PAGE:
• enrolling on an eligible Level 3, 4, 5 or 6 qualification, including Advanced Apprenticeship or Higher Apprenticeships.
  • living in the UK on the first day of your course
  • have been living in the UK, Channel Islands or Isle of Man for 3 years before starting your course prior to the start of your course.
You may also be eligible depending on your nationality or residency status. Please visit gov.website for more details.

Applying for a loan
You can apply for a loan from May 2016 for courses starting between 1 August 2016 and 31 July 2017.
When you have been offered a place with YMCA Training for an eligible course, you will receive a letter with information that you will need to include in your application to the loan company.
Once you have received the letter, you can register and apply on the Student Finance website or you can download paper forms from the government website along with more information about how to apply.
More information about the Advanced Learner Loans
Find out more about Advanced Learner Loans on Gov.uk or go to the Student Loans Company web site.
Additional information can also be found via:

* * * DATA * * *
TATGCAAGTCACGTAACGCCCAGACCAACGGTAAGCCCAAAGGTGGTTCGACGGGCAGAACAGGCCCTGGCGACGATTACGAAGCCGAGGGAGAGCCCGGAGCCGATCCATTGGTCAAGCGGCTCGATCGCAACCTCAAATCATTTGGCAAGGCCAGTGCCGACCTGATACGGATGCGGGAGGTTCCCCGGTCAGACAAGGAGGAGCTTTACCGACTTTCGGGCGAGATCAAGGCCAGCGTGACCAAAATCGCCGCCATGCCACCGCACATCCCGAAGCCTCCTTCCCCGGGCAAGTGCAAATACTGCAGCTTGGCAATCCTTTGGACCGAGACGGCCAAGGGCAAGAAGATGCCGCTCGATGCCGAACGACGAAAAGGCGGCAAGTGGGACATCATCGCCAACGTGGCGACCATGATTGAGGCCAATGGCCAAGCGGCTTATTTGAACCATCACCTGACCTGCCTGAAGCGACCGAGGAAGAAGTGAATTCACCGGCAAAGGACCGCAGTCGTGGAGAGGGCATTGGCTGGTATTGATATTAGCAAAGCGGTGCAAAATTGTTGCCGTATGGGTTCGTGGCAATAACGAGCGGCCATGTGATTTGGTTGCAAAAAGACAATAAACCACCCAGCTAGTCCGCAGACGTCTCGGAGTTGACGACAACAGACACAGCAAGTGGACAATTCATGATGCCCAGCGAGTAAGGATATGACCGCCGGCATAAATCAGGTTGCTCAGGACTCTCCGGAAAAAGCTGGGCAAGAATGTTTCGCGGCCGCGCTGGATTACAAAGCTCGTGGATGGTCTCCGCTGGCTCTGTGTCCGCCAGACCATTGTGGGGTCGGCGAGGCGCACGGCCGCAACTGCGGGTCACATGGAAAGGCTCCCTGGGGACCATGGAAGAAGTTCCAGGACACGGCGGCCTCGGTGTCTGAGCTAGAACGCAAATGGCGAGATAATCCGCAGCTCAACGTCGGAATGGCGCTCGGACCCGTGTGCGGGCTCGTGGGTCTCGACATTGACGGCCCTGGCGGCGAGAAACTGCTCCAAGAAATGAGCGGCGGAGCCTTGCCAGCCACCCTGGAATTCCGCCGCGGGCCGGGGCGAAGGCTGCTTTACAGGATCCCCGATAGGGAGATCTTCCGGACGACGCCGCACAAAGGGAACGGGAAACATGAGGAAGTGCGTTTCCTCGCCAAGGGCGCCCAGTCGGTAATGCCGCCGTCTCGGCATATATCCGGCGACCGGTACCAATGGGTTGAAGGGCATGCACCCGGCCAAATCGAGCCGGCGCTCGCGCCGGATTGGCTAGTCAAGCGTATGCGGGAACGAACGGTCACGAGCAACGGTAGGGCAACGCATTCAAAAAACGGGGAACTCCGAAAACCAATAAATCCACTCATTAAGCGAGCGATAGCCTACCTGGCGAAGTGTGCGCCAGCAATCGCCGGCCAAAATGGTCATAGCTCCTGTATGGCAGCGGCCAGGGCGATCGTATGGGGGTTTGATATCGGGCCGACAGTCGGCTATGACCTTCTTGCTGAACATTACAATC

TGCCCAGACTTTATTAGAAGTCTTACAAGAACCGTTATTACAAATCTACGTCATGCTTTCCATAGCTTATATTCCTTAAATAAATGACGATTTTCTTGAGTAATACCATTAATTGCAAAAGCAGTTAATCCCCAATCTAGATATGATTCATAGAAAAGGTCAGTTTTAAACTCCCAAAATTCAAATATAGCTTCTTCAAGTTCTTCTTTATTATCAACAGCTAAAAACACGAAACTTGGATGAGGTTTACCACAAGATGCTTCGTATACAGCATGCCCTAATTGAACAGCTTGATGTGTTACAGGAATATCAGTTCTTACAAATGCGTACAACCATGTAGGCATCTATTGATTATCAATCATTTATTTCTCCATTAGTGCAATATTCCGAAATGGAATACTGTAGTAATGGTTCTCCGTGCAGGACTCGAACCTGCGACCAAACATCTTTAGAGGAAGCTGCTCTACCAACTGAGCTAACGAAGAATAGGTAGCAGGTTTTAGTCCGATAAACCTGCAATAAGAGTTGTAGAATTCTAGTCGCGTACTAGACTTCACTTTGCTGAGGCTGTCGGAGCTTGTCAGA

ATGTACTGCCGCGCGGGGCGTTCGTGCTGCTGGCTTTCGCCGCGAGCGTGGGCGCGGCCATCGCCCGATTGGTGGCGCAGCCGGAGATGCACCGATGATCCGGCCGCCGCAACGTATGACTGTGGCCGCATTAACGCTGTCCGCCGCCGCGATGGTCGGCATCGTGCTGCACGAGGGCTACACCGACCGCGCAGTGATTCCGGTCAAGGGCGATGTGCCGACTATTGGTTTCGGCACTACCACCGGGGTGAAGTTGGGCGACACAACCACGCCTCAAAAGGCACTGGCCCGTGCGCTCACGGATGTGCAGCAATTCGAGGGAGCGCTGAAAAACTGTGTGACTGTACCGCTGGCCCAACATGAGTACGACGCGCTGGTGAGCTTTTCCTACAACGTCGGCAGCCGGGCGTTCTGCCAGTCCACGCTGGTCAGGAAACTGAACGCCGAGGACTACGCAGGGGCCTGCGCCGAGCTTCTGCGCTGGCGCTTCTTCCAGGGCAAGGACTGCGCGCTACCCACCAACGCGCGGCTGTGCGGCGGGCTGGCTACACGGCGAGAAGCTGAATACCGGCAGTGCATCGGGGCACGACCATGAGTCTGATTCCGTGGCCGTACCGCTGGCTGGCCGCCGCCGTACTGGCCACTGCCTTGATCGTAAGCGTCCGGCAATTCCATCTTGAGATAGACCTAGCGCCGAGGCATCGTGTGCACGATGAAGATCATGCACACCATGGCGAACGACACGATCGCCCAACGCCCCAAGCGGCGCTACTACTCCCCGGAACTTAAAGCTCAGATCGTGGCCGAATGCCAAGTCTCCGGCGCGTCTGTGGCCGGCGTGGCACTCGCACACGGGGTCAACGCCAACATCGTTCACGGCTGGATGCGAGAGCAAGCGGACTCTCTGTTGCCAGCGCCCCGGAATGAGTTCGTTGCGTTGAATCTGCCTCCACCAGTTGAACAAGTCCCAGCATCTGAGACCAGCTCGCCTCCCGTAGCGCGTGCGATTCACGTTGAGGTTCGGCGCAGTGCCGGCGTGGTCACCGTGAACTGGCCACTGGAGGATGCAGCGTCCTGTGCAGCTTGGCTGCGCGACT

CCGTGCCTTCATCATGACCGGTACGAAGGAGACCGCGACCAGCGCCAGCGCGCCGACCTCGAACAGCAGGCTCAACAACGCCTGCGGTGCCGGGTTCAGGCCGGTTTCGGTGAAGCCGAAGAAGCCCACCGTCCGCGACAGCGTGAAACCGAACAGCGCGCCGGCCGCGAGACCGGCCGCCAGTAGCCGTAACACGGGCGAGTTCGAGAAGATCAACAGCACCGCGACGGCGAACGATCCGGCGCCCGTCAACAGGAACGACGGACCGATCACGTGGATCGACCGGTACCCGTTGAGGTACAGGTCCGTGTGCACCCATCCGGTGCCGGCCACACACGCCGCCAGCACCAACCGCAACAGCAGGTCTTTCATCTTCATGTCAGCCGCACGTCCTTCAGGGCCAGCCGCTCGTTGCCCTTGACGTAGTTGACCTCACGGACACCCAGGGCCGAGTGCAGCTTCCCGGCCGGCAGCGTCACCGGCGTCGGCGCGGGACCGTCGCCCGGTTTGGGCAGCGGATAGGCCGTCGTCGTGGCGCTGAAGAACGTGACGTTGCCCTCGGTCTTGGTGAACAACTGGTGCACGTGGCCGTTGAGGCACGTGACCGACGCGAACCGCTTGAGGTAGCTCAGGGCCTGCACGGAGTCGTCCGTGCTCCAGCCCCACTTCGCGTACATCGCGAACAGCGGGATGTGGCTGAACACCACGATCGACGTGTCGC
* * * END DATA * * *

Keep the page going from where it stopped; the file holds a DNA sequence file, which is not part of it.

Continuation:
Help with Childcare - Care to Learn

The Care to Learn scheme can help with childcare costs while you study.
What you get: You may receive up to £175 a week (deposits paid and holiday retainers).
You need to be a parent aged under 20. You can claim this benefit as long as the other parent is not available to provide childcare (e.g. if they are working) and they are not claiming Childcare Tax Credit. More information about Childcare Tax Credit at GOV.UK.

NUS Extra or Apprentice Extra Discount Cards

What you get: A wide range of discounts in shops and leisure centres, including Oasis, ASOS, Amazon, Odeon cinemas, Ticketmaster and Pizza Express. Using your student card could save you hundreds of pounds! Buy it for £12. For more information, visit: www.nus.org.uk/en/nus-extra or http://www.apprenticeextra.co.uk/ .

Travel discounts

Each centre will be able to provide details of discounted travel in your area and will gladly support with application forms as required.

18+ Student Oyster photocard (London Only)
Get 30% off the price of adult-rate Travelcards and Bus & Tram Pass season tickets.

If you're 18 or over, live at a London address, are in full-time education or on a mandatory work placement in London, you may be eligible for an 18+ Student Oyster photocard. Got to the Transport for London (TFL) website for more details.